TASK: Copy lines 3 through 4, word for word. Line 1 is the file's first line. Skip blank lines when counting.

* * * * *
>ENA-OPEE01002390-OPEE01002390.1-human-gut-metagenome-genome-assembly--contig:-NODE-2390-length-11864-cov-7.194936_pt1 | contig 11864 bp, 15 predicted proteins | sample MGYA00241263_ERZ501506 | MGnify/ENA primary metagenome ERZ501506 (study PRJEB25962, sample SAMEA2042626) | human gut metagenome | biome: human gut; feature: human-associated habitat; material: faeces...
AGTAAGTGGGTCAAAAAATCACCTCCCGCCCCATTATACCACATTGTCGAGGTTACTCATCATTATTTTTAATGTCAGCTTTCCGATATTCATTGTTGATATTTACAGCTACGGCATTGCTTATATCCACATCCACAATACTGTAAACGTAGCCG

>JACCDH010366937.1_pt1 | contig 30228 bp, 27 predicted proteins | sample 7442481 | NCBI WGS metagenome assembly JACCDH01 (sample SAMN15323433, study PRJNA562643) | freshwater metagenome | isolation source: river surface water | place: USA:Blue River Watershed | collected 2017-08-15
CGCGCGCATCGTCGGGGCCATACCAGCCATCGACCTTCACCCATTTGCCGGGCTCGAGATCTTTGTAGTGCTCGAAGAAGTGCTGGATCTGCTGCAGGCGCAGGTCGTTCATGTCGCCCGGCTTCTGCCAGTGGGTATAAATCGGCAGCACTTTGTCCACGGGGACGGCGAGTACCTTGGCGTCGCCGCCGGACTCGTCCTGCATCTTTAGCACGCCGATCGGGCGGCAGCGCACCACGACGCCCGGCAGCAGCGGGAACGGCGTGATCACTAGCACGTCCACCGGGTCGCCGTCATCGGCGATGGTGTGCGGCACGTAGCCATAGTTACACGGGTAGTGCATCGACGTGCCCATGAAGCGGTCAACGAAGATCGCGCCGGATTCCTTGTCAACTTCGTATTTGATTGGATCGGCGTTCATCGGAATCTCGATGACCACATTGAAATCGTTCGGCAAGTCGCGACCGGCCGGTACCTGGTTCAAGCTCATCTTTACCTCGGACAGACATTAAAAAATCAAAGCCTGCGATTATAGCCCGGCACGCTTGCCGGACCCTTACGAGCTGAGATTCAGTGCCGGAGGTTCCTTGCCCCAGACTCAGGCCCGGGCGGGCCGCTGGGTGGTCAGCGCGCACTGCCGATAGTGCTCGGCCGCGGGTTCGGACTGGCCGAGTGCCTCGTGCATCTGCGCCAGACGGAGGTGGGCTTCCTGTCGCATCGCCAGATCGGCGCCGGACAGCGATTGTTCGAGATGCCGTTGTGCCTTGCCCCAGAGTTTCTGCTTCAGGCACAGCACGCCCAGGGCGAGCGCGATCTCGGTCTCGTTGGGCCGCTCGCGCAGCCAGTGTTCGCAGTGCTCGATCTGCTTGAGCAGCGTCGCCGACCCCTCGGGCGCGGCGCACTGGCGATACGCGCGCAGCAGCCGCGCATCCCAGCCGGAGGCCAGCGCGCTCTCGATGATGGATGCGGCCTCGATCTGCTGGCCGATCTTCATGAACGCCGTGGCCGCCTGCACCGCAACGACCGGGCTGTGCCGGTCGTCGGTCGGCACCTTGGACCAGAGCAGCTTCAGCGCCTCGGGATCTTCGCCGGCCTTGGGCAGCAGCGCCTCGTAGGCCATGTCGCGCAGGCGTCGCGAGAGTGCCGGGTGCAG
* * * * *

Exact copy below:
>JACCDH010366937.1_pt1 | contig 30228 bp, 27 predicted proteins | sample 7442481 | NCBI WGS metagenome assembly JACCDH01 (sample SAMN15323433, study PRJNA562643) | freshwater metagenome | isolation source: river surface water | place: USA:Blue River Watershed | collected 2017-08-15
CGCGCGCATCGTCGGGGCCATACCAGCCATCGACCTTCACCCATTTGCCGGGCTCGAGATCTTTGTAGTGCTCGAAGAAGTGCTGGATCTGCTGCAGGCGCAGGTCGTTCATGTCGCCCGGCTTCTGCCAGTGGGTATAAATCGGCAGCACTTTGTCCACGGGGACGGCGAGTACCTTGGCGTCGCCGCCGGACTCGTCCTGCATCTTTAGCACGCCGATCGGGCGGCAGCGCACCACGACGCCCGGCAGCAGCGGGAACGGCGTGATCACTAGCACGTCCACCGGGTCGCCGTCATCGGCGATGGTGTGCGGCACGTAGCCATAGTTACACGGGTAGTGCATCGACGTGCCCATGAAGCGGTCAACGAAGATCGCGCCGGATTCCTTGTCAACTTCGTATTTGATTGGATCGGCGTTCATCGGAATCTCGATGACCACATTGAAATCGTTCGGCAAGTCGCGACCGGCCGGTACCTGGTTCAAGCTCATCTTTACCTCGGACAGACATTAAAAAATCAAAGCCTGCGATTATAGCCCGGCACGCTTGCCGGACCCTTACGAGCTGAGATTCAGTGCCGGAGGTTCCTTGCCCCAGACTCAGGCCCGGGCGGGCCGCTGGGTGGTCAGCGCGCACTGCCGATAGTGCTCGGCCGCGGGTTCGGACTGGCCGAGTGCCTCGTGCATCTGCGCCAGACGGAGGTGGGCTTCCTGTCGCATCGCCAGATCGGCGCCGGACAGCGATTGTTCGAGATGCCGTTGTGCCTTGCCCCAGAGTTTCTGCTTCAGGCACAGCACGCCCAGGGCGAGCGCGATCTCGGTCTCGTTGGGCCGCTCGCGCAGCCAGTGTTCGCAGTGCTCGATCTGCTTGAGCAGCGTCGCCGACCCCTCGGGCGCGGCGCACTGGCGATACGCGCGCAGCAGCCGCGCATCCCAGCCGGAGGCCAGCGCGCTCTCGATGATGGATGCGGCCTCGATCTGCTGGCCGATCTTCATGAACGCCGTGGCCGCCTGCACCGCAACGACCGGGCTGTGCCGGTCGTCGGTCGGCACCTTGGACCAGAGCAGCTTCAGCGCCTCGGGATCTTCGCCGGCCTTGGGCAGCAGCGCCTCGTAGGCCATGTCGCGCAGGCGTCGCGAGAGTGCCGGGTGCAG